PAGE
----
Through the interviews and during the walkthrough it was noted that excelsior was also stuffed into wall and ceiling openings, duct work vents, and behind drywall where it existed and/or was accessible (Photo 5).
Photo 5. Excelsior that was stuffed into duct work vents.
The conditions were clear with the temperature averaging 26-degrees Fahrenheit. The wind was between 13 and 25 miles per hour with gusts up to 35 miles per hour from the North to Northwest.
On February 9, 2007, at approximately 1000 hours, the fire department prepared to conduct a live-fire training evolution at an acquired structure. The training was required by the department as part of the requirements for NFPA 1001, Standard for Fire Fighter Professional Qualifications, Fire Fighter I certification. The scenario was to provide the recruits with a realistic first alarm response to a working structure fire that they might encounter within the city that would include three engines and three truck companies. The victim’s crew, which was the first due engine, was to make entry into the front of the structure, by-pass any fire on the second floor, and proceed to the third floor to find and extinguish fire. The second due engine was to make entry through the rear of the structure and proceed to the second floor to fight fire. Note: None of the training participants, including instructors, reported having knowledge that a fire was to be set on the first floor. There was no walk-through and no explanation of the structure’s layout provided to the recruits prior to the training evolution. Engine 3 was to assemble their gear at the front of the structure and act as the Rapid Intervention Crew/Company (RIC). Note: The RIC instructor was on light-duty and was not physically able to participate. Truck 1 was to place ground ladders against the front of the structure and then enter to conduct search and rescue. Truck 2 was to operate from the rear of the building to provide forcible entry and ventilation. Truck 3 was assigned to access the adjacent roof via the aerial ladder and provide vertical ventilation to the acquired structure.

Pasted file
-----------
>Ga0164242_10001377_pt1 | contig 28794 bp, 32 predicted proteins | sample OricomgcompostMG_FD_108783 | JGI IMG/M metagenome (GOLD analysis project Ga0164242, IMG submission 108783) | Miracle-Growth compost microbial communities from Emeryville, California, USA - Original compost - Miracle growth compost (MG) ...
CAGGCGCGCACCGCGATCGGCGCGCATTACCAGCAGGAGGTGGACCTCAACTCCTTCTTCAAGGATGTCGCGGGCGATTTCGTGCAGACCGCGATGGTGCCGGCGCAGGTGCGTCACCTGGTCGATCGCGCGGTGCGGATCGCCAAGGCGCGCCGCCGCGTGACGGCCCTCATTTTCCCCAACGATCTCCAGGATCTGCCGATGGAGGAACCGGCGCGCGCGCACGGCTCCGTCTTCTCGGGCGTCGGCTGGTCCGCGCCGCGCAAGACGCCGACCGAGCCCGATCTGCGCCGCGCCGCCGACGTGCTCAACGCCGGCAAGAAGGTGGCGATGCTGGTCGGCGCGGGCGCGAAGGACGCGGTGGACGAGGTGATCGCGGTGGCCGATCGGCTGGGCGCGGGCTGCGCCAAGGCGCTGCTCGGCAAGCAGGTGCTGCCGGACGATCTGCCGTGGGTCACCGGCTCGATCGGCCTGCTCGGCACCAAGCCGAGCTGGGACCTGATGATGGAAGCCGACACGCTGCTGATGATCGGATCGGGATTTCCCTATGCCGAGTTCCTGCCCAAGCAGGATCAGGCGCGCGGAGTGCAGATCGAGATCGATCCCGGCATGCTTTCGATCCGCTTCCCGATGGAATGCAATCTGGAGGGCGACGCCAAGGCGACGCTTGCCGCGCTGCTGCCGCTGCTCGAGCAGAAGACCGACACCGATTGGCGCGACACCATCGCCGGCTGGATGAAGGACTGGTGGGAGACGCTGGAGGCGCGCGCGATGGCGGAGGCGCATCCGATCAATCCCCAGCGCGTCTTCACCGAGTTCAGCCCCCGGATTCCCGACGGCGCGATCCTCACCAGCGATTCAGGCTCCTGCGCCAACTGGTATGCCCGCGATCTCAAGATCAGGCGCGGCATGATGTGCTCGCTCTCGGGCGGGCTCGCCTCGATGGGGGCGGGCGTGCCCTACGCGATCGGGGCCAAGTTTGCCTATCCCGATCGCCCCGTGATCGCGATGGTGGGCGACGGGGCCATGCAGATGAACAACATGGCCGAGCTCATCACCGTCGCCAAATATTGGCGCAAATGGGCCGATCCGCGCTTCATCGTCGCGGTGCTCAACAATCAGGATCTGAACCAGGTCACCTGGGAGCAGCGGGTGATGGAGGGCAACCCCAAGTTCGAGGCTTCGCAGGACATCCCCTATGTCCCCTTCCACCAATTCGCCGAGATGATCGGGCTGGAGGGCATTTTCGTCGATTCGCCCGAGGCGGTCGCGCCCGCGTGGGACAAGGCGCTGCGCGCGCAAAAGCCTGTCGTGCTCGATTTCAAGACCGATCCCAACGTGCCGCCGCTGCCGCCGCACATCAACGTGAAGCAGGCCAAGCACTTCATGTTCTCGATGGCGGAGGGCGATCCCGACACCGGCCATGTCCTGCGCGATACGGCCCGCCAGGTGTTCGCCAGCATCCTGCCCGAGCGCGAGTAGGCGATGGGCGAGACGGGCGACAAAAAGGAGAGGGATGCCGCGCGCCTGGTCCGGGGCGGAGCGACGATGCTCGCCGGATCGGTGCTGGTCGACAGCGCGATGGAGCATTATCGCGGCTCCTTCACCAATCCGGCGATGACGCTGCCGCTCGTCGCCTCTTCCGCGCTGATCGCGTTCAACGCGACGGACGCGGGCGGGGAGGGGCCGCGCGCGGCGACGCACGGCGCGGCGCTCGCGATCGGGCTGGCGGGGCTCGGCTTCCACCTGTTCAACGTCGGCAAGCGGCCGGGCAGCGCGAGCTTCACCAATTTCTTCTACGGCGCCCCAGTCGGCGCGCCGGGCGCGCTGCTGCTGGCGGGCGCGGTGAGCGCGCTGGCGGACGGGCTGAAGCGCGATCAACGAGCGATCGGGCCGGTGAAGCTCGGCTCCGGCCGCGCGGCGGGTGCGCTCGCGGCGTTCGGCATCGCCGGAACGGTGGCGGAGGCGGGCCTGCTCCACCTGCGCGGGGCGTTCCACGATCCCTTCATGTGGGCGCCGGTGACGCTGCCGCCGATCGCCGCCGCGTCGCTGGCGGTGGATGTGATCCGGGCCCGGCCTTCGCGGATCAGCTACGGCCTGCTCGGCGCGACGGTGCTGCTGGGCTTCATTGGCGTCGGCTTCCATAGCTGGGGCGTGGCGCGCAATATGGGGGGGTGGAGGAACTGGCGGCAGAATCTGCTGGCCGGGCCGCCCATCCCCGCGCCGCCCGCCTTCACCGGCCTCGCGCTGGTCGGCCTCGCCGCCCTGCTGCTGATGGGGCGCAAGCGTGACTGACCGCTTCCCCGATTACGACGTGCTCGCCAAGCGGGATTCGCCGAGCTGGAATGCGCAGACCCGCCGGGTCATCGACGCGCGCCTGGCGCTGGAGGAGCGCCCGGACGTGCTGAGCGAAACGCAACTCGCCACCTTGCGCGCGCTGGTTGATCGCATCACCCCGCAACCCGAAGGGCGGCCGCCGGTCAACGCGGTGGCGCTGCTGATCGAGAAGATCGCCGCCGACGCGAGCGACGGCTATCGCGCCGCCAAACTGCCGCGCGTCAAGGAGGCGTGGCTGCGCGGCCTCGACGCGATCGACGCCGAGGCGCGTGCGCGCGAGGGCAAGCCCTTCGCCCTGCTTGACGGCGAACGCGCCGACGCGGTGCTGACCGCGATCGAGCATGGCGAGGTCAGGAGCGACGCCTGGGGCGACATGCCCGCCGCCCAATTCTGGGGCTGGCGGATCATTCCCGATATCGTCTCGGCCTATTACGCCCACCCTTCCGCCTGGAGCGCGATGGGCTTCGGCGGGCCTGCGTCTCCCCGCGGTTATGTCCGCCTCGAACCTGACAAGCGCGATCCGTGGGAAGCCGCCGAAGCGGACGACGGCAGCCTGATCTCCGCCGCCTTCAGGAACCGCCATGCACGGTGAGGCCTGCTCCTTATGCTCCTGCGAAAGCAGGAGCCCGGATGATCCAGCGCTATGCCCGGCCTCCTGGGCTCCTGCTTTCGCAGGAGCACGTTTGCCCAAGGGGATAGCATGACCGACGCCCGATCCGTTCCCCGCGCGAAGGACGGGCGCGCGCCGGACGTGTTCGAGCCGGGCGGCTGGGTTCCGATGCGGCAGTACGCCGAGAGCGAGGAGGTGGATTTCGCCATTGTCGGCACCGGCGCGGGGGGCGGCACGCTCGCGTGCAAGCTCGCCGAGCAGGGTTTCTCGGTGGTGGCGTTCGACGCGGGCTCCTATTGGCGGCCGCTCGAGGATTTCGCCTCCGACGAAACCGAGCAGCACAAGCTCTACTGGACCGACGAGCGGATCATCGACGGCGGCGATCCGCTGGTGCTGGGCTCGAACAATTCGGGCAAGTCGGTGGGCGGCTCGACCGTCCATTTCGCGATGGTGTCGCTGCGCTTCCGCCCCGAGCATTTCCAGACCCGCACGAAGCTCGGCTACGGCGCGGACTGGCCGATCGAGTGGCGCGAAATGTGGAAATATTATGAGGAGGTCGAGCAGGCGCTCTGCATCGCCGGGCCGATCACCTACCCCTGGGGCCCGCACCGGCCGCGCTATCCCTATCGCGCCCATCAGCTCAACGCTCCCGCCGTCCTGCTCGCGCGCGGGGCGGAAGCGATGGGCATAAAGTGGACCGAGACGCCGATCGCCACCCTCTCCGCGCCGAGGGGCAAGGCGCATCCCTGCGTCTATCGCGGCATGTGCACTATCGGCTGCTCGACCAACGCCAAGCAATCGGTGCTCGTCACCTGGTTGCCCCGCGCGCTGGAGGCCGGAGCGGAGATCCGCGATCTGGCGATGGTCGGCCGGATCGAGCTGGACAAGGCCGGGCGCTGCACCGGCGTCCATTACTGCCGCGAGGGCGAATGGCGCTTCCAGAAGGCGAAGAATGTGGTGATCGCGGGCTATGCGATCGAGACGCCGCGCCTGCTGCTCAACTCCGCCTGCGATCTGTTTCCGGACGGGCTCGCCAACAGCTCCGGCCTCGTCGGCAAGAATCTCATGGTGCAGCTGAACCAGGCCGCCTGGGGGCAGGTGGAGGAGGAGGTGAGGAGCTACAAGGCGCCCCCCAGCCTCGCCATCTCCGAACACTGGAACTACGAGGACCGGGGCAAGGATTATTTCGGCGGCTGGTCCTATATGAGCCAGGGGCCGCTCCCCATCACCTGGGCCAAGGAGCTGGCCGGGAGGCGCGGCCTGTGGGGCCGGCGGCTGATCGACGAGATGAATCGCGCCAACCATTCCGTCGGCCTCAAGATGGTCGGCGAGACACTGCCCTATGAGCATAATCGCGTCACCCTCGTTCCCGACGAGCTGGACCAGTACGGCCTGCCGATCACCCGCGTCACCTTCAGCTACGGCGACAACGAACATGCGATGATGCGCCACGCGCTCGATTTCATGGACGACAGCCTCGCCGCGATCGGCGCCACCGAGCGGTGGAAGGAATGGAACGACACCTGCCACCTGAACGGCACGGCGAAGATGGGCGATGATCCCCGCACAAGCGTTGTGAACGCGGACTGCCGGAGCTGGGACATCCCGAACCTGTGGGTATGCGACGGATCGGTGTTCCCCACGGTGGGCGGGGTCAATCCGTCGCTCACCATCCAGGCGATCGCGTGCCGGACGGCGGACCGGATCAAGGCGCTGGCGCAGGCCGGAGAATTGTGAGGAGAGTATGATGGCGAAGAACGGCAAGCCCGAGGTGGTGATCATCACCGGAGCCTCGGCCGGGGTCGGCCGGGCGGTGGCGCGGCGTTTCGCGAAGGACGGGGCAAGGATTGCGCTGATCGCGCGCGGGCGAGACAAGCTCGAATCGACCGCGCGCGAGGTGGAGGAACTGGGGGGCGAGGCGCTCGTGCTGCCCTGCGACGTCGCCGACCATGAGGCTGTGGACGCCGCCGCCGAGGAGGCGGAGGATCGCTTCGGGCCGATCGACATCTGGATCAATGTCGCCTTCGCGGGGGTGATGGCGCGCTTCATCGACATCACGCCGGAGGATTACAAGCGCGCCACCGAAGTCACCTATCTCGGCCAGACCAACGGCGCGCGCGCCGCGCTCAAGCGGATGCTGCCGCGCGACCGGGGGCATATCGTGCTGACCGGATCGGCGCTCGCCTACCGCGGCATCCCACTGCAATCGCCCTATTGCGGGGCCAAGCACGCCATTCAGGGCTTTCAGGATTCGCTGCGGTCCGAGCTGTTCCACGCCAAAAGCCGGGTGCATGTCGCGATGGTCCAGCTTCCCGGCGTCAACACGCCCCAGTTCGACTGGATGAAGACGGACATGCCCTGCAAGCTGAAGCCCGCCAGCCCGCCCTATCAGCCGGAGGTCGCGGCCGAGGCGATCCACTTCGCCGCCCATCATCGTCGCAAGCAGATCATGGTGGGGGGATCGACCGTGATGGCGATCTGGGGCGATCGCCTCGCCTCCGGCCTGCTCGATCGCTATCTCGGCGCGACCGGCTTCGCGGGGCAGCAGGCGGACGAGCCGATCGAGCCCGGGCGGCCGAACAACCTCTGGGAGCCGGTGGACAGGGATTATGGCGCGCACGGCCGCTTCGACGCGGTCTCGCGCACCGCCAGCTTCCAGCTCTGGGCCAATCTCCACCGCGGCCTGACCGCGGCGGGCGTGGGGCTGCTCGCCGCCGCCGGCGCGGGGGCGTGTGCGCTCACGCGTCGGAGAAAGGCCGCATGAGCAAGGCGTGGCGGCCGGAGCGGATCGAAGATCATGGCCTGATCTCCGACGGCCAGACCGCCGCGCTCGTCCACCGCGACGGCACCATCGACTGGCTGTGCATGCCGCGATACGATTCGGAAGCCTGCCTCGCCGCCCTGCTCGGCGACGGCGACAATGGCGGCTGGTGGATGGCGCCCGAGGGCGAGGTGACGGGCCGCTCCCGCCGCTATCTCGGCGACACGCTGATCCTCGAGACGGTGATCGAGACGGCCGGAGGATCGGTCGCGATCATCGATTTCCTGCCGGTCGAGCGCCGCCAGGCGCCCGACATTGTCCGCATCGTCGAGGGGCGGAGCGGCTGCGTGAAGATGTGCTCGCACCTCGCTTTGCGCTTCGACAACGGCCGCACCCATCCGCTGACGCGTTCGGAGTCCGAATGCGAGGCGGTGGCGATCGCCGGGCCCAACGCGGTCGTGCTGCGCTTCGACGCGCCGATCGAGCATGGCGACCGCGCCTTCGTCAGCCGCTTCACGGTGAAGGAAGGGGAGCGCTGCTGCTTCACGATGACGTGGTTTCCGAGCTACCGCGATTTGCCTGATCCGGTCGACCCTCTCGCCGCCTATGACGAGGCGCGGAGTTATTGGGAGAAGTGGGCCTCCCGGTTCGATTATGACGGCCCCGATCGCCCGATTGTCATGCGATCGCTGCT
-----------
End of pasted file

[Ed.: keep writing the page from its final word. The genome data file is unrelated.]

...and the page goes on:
At approximately 1135 hours, the fires on all three levels were ignited to begin the training exercise. Approximately four minutes later, a simulated box alarm was given to dispatch the recruits to begin suppression activities. The Engine 1 crew, which was lead by an adjunct instructor, rushed inside the structure in an attempt to make it as far as they could before the line was charged. Note: It was reported that the engine used to supply water during the training evolution had a broken throttle controller on the pump panel. A stick was used to hold the accelerator pedal down to keep the engine speed up, thereby holding the water pressure steady. The victim was on the nozzle followed by the adjunct instructor. They made it to the top of the stairs at the second floor when the line was charged. Another student was just behind the victim on the stairs. The other two recruits were at the bottom of the stairs flaking out the handline.
The heat and fire overhead on the second floor landing forced the Engine 1 crew to halt and take a knee, which prompted the adjunct instructor to knock down the fire and not to pass it up as instructed. He told the victim to open the nozzle in order to subdue the fire conditions so that they could proceed to the third floor as the training scenario stated. The victim opened the nozzle, struggled to control the hose line, and then shut it down. She opened it again and the force of the water knocked her back from her kneeling position onto the floor. The adjunct instructor took the nozzle from her and fought the fire to a point where he felt comfortable with proceeding to the third floor. Note: The adjunct instructor believed that Engine 2 was right behind his crew. Engine 2 was to extinguish the fire on the second floor. The victim and her instructor proceeded up the stairs to the third floor and encountered moderate heat conditions that intensified as they continued up the stairs.